Hey Patrick and Hans,

Happy new year. We know you would be ok… dive safe

sonny & hannah

3 Patrick { 01.04.09 at 7:18 pm }

Hey Ross,

Nice to hear from you. I am recovered and back at work. Happy year to and Milena too, come back soon, you are missing out!!!!

cheers,
Patrick

4 Patrick { 01.05.09 at 6:56 pm }

Hey Sonny,

happy to know you are doing fine. Happy new year to you, hannah and rambo…

hope to see you soon back here!!!!

cheers
Patrick

5 Ross { 01.05.09 at 8:58 pm }

Can’t wait man, can’t wait!

6 John Katerenchuk { 01.23.09 at 8:54 am }

Patrick

Just go around to reading you account. It’s been kind of hectic here.

One thing that I thought about that you might want to consider. My suggestion comes to mind because a dive buddy of mine had a very similar issue when we surfaced from a deep cave dive. Because of his background and hyperbaric knowledge he decided to immediately do an in water recompression. I supported him by keeping watch and ensuring gas supply. The result was quite good in that upon surfacing from the in water recompression his pain was gone.

I bring this alternative up as I know Hans and you have very detailed and well thought out protocols. You may want to consider adding this method as an option to your protocol list.

John

7 Mark Chase { 01.23.09 at 11:43 am }

Hi Patrick

Sorey to read this M8, but If I understood Hans coment corectly your back in the water again. Thats great news.

Its a strange one. A frend went in the pot for sholder pain and came out with the same pain. They told him it wasn’t a bend if recompresion and 02 didnt help?? So he took Ibroprofen to manage it and a week or so later the pain went away.

I had thaught this would have been the case with your discription so I was surprised about the multiple treatments.

I am loving reading about the dives thanks for all your reports. Team Chaos (Me Howard and Janos) will be out to Protec in March 14th to the 20th so pop round one evening for a bear on us.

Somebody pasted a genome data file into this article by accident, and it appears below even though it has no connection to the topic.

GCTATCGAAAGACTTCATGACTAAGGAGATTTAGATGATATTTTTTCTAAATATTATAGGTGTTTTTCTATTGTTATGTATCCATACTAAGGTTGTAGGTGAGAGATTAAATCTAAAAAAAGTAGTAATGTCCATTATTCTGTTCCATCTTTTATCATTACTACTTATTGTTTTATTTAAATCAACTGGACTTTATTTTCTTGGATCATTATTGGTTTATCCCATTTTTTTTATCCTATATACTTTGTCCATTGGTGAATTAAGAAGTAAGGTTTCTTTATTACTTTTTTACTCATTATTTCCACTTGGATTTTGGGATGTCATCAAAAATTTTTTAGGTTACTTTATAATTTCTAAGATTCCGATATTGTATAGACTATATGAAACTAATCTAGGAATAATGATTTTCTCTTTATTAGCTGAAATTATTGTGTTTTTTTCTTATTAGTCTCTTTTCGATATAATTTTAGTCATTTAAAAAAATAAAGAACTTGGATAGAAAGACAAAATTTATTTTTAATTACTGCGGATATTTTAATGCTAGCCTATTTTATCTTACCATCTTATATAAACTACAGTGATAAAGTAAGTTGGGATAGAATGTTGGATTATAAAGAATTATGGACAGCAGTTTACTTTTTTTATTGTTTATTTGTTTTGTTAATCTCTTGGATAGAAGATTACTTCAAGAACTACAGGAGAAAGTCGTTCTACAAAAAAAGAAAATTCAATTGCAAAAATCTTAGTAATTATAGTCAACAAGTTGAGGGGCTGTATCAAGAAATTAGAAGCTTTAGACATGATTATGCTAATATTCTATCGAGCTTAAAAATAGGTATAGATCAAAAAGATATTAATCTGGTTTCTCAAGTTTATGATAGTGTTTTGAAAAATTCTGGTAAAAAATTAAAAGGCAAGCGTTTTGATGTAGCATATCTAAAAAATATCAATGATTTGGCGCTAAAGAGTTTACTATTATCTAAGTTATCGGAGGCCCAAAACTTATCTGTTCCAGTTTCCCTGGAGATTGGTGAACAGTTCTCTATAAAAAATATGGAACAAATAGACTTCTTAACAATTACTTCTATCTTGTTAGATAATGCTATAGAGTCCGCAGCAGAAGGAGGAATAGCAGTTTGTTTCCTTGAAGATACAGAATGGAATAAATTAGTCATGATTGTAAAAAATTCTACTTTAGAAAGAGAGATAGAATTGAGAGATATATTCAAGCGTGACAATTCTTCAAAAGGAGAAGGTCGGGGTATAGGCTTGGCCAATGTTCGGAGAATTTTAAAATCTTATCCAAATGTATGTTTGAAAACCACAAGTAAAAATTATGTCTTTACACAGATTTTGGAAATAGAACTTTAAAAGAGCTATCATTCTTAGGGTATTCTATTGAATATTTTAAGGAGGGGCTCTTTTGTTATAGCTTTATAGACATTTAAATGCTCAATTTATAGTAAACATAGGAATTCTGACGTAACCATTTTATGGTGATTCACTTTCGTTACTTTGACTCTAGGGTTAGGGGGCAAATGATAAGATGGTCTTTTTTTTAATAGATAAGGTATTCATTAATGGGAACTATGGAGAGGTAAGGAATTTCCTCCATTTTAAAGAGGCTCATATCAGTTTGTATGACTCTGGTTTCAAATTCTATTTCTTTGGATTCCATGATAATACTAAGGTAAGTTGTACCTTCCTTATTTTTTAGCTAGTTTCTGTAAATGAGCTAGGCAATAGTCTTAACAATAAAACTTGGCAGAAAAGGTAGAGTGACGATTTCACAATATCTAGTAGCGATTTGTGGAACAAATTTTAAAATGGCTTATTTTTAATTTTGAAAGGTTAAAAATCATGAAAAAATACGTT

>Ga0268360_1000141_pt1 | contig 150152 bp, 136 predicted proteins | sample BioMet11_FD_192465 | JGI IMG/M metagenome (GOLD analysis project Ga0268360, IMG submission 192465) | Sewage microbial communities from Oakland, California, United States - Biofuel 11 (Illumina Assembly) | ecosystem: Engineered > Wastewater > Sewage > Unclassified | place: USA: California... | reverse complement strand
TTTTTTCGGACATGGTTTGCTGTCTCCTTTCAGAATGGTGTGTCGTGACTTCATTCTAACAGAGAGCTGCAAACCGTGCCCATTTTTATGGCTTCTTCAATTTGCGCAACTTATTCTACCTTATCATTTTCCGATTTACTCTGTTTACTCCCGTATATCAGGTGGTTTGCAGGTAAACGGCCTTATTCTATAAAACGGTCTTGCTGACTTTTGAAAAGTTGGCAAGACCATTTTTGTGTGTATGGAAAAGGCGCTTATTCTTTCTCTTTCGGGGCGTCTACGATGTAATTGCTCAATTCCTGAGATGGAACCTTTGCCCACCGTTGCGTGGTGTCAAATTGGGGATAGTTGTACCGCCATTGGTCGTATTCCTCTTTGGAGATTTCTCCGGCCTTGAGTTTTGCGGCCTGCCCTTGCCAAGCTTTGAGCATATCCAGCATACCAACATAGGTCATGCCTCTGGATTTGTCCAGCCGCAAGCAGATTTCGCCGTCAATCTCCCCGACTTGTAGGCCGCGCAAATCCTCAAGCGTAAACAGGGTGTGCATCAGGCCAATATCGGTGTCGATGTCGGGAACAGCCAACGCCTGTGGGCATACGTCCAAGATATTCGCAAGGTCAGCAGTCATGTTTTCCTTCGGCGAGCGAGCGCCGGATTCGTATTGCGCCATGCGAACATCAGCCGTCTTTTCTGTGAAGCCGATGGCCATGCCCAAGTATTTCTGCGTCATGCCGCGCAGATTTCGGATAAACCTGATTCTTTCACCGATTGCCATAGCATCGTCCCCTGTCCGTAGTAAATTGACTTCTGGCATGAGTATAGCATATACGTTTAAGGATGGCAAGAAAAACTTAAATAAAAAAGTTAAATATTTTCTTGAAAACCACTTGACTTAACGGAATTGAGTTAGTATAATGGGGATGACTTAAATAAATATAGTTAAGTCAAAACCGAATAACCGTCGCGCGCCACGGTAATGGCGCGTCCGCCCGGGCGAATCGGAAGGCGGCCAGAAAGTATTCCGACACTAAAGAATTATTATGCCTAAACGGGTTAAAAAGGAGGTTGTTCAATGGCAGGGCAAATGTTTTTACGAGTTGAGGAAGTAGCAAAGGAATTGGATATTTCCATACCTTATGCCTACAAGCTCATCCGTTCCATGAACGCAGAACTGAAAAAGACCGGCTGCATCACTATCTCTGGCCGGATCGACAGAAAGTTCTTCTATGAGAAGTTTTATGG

ATB

Mark

8 Patrick { 01.26.09 at 10:07 pm }

Hey John,

Thanks for your post. As I wrote in one of the articles in water recompression or simply dropping back down till the pain stops and then slowly working my way up went of course through my mind but given the CNS load, my body temperature and the 4h run time I decided against it. I just spoke though to one of the responsables today and got the green for the habitat…and soon I have some time of work 😉

cheers
Patrick

9 Patrick { 01.26.09 at 10:16 pm }

Hey Mark,

good to hear from you, even better to know that I will see you soon…
well my story is actually quite complicated. After the treatments I took anti inflamatory meds for a month and still the pain was the same but my stomach was f**** after that the hyperbaric doctor sent me to an orthopäd.

My shoulder he immediatly diagnosed with a trapped ligament and the ankle afetr an xray with capsolitis.
Then he ordered bloodtests and my rheumatocides or smth like that are double the normal value which indicates that I have rheumatic artritis and after yet another blood test they found that I had a slight salmonella poisoning which, and now it gets interesting, can cause artritis…I wouldnt have believed him if I would not have seen the same on wikipedia…

All in all a long, painful and strange story…but it gave me a new perspective on my diving, my carreer and generally my life.

I am back in the water and working hard since mid december and the pain in the shoulder and ancle comes and goes but I really kinda got used to it already. Sometimes I am even days without pain…

Well then, c u and team chaos soon,

Patrick
P.S.: I will be back at the Pit soon too 😉